The University Libraries hosted WMU student Darien Burress as an artist-in-resident in Waldo Library in November 2019. Burress was a featured artist in the exhibition, “Where We Stand: Black Artists in Southwest Michigan,” a community-wide celebration of African American art.
As an artist-in-residence, Burress set up a studio space in Waldo Library and created a unique piece of art over five days. Members of the public were invited to watch Burress paint in the open studio space and learn about her process by attending an artist talk on Burress’ process and inspirations for her visual art.
Burress was one of nine featured artists who created art for the “Where we stand” exhibit in community spaces, including the Kalamazoo Public Library, Kalamazoo Public Schools, and WMU.
“Where we stand” was one of two exhibits created by the Kalamazoo Institute of Arts in conjunction with the traveling exhibition, “Black Refractions: Highlights from the Studio Museum in Harlem.” The KIA described “Where We Stand” as highlighting “the creativity of artists working regionally, reflecting the cultural richness of our area.” The “Black Refractions” exhibit featured works created by artists of African descent. Kalamazoo was the only stop in the Midwest region to host the traveling “Black Refractions” exhibit.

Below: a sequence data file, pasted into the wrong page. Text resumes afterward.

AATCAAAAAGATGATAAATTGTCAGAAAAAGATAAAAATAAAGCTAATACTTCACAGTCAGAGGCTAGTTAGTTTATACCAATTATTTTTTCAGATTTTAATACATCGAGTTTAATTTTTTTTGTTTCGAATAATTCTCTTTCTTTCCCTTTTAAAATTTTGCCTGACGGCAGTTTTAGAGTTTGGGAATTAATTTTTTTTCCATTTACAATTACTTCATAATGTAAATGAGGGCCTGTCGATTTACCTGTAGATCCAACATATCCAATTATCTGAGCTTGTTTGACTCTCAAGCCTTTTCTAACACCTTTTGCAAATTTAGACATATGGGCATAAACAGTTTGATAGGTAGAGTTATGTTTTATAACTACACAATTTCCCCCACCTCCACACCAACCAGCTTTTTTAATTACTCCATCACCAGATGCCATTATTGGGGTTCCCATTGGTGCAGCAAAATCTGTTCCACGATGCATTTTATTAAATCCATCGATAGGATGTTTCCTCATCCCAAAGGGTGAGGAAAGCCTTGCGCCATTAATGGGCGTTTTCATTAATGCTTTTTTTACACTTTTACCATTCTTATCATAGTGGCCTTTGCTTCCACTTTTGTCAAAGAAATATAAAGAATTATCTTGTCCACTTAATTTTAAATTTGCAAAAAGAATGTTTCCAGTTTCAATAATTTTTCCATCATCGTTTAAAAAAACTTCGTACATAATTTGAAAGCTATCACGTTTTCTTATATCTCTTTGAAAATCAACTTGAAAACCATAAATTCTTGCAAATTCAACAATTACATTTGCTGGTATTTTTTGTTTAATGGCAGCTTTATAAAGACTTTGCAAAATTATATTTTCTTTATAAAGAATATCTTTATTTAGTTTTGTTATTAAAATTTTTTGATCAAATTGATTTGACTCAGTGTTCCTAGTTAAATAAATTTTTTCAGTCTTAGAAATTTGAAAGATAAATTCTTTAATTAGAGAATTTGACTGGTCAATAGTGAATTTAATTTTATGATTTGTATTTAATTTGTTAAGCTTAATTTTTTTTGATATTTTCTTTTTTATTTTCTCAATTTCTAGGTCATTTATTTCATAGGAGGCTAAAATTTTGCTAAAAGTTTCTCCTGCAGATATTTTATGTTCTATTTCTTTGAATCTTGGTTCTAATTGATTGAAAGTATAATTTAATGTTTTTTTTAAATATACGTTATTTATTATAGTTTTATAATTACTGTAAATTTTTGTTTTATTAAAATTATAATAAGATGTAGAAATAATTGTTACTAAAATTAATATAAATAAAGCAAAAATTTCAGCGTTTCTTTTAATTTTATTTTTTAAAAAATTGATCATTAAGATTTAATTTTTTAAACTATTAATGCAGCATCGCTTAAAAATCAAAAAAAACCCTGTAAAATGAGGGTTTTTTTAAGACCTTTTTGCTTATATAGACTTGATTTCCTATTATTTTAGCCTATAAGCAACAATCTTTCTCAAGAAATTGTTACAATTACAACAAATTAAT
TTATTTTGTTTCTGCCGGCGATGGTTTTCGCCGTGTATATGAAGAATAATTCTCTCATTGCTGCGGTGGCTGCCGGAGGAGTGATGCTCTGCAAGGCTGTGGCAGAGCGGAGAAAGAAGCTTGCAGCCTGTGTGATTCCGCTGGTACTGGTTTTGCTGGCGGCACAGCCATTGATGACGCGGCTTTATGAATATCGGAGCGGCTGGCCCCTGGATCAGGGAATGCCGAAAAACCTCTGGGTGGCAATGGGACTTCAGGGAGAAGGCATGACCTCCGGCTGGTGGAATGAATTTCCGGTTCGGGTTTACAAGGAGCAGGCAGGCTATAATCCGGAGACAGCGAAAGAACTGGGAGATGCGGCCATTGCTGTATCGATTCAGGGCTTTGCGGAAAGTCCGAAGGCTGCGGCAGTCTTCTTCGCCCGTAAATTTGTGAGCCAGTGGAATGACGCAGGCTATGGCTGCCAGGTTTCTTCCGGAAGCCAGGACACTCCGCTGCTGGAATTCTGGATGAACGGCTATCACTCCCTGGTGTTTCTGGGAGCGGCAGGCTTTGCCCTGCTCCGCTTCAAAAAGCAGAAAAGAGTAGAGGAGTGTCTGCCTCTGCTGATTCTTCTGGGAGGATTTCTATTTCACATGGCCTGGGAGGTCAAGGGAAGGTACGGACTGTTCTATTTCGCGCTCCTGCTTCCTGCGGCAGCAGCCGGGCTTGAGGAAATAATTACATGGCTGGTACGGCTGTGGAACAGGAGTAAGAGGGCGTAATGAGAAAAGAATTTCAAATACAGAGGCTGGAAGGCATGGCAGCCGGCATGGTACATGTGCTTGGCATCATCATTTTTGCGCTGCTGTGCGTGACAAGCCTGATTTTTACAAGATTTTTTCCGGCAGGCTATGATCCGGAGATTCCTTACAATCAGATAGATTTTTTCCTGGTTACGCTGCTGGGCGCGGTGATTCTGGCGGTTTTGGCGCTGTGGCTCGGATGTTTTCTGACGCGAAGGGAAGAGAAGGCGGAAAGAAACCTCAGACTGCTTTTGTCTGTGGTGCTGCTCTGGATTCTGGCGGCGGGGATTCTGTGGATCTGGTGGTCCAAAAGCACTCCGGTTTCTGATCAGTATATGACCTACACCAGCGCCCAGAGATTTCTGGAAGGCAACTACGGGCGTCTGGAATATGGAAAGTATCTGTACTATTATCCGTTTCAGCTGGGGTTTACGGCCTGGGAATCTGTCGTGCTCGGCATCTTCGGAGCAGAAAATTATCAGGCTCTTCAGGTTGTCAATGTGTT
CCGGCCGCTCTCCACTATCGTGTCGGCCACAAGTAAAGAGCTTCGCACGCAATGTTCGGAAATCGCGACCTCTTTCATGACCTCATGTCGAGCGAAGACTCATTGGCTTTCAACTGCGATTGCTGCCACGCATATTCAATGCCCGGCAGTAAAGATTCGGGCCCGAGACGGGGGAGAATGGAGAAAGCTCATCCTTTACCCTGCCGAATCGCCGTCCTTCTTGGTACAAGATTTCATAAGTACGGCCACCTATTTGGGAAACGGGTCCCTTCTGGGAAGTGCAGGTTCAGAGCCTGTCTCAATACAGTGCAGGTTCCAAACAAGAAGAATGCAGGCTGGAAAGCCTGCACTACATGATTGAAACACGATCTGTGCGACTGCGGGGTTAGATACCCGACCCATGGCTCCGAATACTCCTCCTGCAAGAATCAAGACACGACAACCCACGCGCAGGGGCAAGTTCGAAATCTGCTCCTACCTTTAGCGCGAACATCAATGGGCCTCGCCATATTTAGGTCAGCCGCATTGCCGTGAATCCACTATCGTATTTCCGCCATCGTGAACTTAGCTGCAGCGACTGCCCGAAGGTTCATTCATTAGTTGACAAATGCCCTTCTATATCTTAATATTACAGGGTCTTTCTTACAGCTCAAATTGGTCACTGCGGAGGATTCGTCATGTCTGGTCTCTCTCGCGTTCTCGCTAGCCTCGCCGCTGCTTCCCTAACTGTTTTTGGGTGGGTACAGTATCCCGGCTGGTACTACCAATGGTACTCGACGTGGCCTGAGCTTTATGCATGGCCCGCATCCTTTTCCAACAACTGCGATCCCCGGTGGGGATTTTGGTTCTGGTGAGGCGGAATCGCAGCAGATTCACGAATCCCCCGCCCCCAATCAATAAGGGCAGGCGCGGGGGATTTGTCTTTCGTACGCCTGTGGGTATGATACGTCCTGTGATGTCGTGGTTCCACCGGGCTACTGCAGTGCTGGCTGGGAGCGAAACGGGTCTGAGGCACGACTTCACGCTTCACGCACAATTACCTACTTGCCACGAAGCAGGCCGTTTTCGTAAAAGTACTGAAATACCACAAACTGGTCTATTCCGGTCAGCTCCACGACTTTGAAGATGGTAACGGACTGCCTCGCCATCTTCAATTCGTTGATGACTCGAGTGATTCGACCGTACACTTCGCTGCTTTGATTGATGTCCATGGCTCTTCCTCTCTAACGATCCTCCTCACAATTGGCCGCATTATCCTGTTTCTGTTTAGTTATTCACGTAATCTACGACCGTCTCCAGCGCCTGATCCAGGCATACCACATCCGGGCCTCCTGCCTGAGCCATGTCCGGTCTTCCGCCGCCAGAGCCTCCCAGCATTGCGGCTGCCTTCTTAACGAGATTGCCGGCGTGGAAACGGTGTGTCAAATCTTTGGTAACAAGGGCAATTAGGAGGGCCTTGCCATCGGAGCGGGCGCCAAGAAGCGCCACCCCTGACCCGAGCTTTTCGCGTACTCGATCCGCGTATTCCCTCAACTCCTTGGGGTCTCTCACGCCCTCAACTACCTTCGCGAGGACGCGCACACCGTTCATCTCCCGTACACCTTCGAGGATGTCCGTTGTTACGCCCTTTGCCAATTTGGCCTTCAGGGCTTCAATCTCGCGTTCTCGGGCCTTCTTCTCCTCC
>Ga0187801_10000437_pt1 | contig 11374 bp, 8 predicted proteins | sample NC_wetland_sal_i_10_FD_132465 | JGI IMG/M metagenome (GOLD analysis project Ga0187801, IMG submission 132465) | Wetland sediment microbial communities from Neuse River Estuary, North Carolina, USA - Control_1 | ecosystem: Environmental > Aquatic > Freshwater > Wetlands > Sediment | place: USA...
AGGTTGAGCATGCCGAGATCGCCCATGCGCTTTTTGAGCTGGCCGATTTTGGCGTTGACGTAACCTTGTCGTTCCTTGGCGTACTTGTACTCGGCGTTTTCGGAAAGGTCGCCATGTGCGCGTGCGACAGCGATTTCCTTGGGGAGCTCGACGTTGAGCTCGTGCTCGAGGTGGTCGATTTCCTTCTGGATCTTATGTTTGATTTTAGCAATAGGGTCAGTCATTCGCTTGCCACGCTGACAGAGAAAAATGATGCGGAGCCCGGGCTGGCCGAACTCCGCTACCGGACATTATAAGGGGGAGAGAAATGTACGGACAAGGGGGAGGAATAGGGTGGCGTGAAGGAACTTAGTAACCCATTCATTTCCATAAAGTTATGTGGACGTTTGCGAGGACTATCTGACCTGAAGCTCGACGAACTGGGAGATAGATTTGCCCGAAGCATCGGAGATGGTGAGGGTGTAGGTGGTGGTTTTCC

About the Artist
Darien Burress is an artist with a passion for mixed media, ranging from sculpture to film photography. The Grand Rapids native, after years of juggling being a student and activist, took in her artist cap full-time this year after finishing a series of five mounted Vandyke prints titled “Restoration.” She has shown at Kalamazoo Valley Museum in celebration of Juneteenth, as well as at the Devos Place as a part of the Shade of Blackness Exhibition, and the Kalamazoo Institute of Art in the Where We Stand Exhibition.
All of Darien’s works have a personal message surrounding the idea of blackness, which harks back to her personal struggles and experiences surrounding blackness and those of the black community. She often incorporates natural elements and forms found from the earth as a part of her inspiration. She seeks to demonstrate a sense of unity and strength within her work and disrupt the everyday. When not making art, she enjoys playing roller derby and thinking about how to dismantle systems of oppression, and one day make a change in this world.